284882 Plausible Implications of Hemicellulose Precipitation On Cellulose Digestibility for Hydrothermal and Low Severity Dilute Acid Pretreatments of Cellulosic Biomass

Thursday, November 1, 2012: 9:45 AM
335 (Convention Center )
Rajeev Kumar1,2 and Charles Wyman2,3, (1)Center for Environmental Research and Technology, University of California, Riverside, Riverside, CA, (2)BioEnergy Science Center, Oak Ridge National Laboratory, Oak Ridge, TN, (3)Chemical and Environmental Engineering, University of California Riverside, CE-CERT, Riverside, CA

Cellulose digestion in lignocellulosic biomass prepared by hydrothermal and low severity dilute acid pretreatments at low enzyme loadings is typically low. Protective hemicellulose sheathing and cellulase inhibition by hemicellulose xylooligomers released during enzymatic hydrolysis are often considered to contribute to the low cellulose digestion for such pretreatments. However, based on earlier studies in our lab on xylan/ xylooligomers solubilization and current understandings, we propose a novel hypothesis that hemicelluloses during hydrothermal and low severity dilute acid pretreatments move out of the plant cell wall into solution and precipitate onto the biomass during pretreatment and/or upon cooling.  They can then form strong bonds with cellulose and/or lignin that are different from natural linkages, resulting in less digestible cellulose. Therefore, in this study, we investigated the effects and underlying mechanisms of hemicellulose precipitation on cellulose digestibility for hydrothermal and low severity dilute acid pretreatments of pure cellulose mixed with pure hemicellulose compounds. The results of pretreating Avicel mixed with xylan showed a remarkably lower digestibility than an Avicel control, and the drop in cellulose digestion was much greater than realized when xylan at similar or higher concentrations was physically mixed with Avicel.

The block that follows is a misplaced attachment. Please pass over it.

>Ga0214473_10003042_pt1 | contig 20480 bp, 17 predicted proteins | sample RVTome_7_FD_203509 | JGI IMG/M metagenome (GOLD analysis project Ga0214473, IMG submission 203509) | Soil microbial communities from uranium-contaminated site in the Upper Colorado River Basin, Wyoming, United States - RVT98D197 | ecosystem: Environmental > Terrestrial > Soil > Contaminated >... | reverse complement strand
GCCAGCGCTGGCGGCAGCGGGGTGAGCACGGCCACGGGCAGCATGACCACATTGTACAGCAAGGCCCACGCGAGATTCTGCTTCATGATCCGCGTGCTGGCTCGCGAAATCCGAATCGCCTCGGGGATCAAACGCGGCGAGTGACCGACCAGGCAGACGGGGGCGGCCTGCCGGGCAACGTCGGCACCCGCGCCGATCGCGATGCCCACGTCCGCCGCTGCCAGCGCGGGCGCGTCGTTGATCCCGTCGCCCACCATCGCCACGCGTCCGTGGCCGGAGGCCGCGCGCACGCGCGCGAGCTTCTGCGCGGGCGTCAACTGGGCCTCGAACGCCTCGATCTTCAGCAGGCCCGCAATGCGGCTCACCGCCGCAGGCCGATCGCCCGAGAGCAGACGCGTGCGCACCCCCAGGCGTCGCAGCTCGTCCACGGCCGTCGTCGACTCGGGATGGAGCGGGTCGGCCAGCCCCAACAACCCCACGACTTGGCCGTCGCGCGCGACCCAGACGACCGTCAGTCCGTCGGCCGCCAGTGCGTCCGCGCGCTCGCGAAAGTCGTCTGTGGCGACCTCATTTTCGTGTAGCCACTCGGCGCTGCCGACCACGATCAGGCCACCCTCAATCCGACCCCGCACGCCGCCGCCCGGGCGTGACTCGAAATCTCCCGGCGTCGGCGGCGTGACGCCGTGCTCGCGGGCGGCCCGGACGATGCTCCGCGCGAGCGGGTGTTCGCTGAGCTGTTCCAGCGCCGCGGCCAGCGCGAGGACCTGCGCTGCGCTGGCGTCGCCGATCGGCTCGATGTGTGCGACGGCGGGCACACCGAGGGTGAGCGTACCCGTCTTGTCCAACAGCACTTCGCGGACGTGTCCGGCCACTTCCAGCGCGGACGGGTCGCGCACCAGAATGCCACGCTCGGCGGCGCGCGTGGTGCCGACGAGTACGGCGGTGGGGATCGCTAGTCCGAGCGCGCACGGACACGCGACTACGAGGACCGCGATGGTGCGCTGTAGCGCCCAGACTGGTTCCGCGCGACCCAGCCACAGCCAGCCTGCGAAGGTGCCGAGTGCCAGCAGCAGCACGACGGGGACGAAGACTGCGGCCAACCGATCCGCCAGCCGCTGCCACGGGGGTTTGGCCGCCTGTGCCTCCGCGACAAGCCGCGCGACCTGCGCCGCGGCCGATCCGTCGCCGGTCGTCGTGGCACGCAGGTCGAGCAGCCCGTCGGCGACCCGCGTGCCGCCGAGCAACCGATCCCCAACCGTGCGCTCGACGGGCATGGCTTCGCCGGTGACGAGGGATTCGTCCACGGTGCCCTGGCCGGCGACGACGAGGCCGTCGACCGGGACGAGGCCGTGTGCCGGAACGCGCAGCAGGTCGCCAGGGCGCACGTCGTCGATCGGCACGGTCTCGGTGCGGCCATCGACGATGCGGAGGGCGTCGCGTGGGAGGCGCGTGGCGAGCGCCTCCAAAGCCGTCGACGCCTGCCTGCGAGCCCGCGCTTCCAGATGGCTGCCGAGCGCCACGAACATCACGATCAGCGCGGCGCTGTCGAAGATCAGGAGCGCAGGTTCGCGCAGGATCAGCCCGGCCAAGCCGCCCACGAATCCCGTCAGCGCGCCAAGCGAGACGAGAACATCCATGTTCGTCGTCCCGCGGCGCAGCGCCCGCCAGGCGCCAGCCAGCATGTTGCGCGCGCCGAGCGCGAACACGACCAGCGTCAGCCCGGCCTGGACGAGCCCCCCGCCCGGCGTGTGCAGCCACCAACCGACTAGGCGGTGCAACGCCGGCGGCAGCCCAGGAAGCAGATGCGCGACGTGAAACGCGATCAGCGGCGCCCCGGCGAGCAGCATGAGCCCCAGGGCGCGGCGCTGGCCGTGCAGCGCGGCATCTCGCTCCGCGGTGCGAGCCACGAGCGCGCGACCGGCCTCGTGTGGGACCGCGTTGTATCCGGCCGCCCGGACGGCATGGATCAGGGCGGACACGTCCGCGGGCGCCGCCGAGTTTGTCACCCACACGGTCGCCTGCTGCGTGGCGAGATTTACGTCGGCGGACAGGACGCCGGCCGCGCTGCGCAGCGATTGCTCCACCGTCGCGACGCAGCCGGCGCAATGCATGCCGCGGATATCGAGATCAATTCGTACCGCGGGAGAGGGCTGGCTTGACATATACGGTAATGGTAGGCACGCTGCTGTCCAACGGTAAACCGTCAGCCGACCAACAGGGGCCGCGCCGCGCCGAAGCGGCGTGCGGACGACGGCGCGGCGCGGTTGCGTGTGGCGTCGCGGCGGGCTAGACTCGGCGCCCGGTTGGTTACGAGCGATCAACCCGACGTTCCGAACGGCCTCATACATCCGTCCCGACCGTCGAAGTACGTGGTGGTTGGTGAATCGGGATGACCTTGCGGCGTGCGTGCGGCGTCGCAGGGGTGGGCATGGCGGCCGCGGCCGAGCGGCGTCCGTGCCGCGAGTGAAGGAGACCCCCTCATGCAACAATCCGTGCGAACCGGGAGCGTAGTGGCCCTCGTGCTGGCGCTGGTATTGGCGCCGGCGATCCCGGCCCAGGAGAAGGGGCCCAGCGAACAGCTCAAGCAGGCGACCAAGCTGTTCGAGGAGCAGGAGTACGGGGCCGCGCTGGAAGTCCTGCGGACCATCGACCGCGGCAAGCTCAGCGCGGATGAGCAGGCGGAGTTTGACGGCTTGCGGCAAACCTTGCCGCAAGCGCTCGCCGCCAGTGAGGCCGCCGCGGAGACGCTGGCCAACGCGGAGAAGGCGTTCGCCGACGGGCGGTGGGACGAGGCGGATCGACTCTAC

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See more of this Session: Advances In Biofuels: DOE Bioenergy Research Centers I
See more of this Group/Topical: Sustainable Engineering Forum